Spend less on cyber-defense and more on prosecution, says report
Governments would be better served by spending less money in anticipation of cybercrime and more money on catching and punishing the perpetrators, according to research (.pdf) by eight European and American university professors. The paper will be presented June 26 at the Workshop on the Economics of Information Security in Berlin, Germany.
The paper investigates the true costs of cybercrime, noting that available statistics often under- or over-report costs depending on the interests of the parties conducting the studies.
Online tax and welfare fraud cost each citizen a few hundred pounds, euros or dollars a year, find the authors. And with those crimes, the costs of cyber defense and subsequent enforcement are less than the amount stolen, says the paper.
The costs of losses due to payment card fraud are comparable to the defense costs, but "the indirect costs of business foregone because of the fear of fraud, both by consumers and by merchants, are several times higher," write authors.
The real asymmetry is found with new cyber-frauds, such as fake antivirus scams. These crimes net the actors only tens of cents or pence per year, per target. "In total, cyber-crooks' earnings might amount to a couple of dollars per citizen per year," says the paper. But the indirect cost of defense is at least ten times that.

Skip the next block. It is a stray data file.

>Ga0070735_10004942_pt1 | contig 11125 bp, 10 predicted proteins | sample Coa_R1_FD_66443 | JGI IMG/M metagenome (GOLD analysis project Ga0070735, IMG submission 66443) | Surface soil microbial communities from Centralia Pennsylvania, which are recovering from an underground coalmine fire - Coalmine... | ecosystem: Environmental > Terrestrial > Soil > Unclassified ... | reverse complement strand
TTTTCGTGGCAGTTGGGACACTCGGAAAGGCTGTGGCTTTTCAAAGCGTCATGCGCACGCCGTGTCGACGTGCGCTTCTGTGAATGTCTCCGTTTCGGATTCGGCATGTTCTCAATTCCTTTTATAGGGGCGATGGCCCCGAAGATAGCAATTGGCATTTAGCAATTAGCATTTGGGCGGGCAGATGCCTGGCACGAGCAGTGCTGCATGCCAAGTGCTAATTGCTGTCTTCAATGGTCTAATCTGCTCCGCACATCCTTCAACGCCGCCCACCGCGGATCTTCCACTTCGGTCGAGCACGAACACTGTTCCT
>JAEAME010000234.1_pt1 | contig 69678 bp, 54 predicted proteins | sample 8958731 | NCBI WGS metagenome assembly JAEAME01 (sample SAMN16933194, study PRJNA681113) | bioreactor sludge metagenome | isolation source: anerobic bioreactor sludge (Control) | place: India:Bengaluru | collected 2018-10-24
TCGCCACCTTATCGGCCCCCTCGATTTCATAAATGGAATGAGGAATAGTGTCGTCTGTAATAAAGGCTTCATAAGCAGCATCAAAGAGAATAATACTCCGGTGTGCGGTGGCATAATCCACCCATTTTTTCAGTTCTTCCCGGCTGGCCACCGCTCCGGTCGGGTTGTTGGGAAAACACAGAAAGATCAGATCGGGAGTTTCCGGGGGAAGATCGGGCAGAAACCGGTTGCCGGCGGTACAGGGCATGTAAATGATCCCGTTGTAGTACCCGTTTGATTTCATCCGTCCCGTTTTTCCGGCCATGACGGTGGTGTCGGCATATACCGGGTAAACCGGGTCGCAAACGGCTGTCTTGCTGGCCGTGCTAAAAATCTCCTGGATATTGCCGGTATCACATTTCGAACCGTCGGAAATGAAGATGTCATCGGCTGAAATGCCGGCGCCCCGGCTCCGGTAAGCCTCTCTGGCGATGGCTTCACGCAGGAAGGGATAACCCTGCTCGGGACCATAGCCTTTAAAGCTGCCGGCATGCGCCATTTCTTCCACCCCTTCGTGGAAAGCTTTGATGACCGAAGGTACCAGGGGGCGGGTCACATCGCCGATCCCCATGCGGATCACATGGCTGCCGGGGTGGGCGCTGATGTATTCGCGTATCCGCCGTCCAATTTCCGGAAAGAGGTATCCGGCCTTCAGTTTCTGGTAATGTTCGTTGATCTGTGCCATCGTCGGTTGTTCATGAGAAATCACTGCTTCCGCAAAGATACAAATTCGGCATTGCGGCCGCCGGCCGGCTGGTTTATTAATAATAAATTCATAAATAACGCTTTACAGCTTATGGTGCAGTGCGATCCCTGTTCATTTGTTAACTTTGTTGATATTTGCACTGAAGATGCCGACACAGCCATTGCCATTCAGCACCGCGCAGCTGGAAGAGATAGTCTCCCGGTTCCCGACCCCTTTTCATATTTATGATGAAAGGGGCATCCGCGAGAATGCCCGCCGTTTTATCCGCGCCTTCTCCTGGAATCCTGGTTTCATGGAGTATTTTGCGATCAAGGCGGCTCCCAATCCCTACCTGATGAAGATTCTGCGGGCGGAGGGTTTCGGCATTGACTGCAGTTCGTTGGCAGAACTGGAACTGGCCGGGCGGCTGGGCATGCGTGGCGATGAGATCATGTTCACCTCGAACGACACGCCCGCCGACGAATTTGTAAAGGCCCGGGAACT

"The cleanup costs faced by users (whether personal or corporate) are the largest single component," find authors. "Owners of infected PCs may have to spend hundreds of dollars, while the average cost to each of us as citizens runs in the low tens of dollars per year," they add.
Given these findings cybercrime priorities are misplaced, say report authors. Cybercrime carries high indirect and defense costs, but there has been little incentive to pursue cybercriminals because unlike physical crimes, cybercrimes are impersonal and invoke less vindictiveness, they say. What's more cybercrimals are often global, making them difficult to pursue by local police.
- download the paper, "Measuring the Cost of Cybercrime" (.pdf)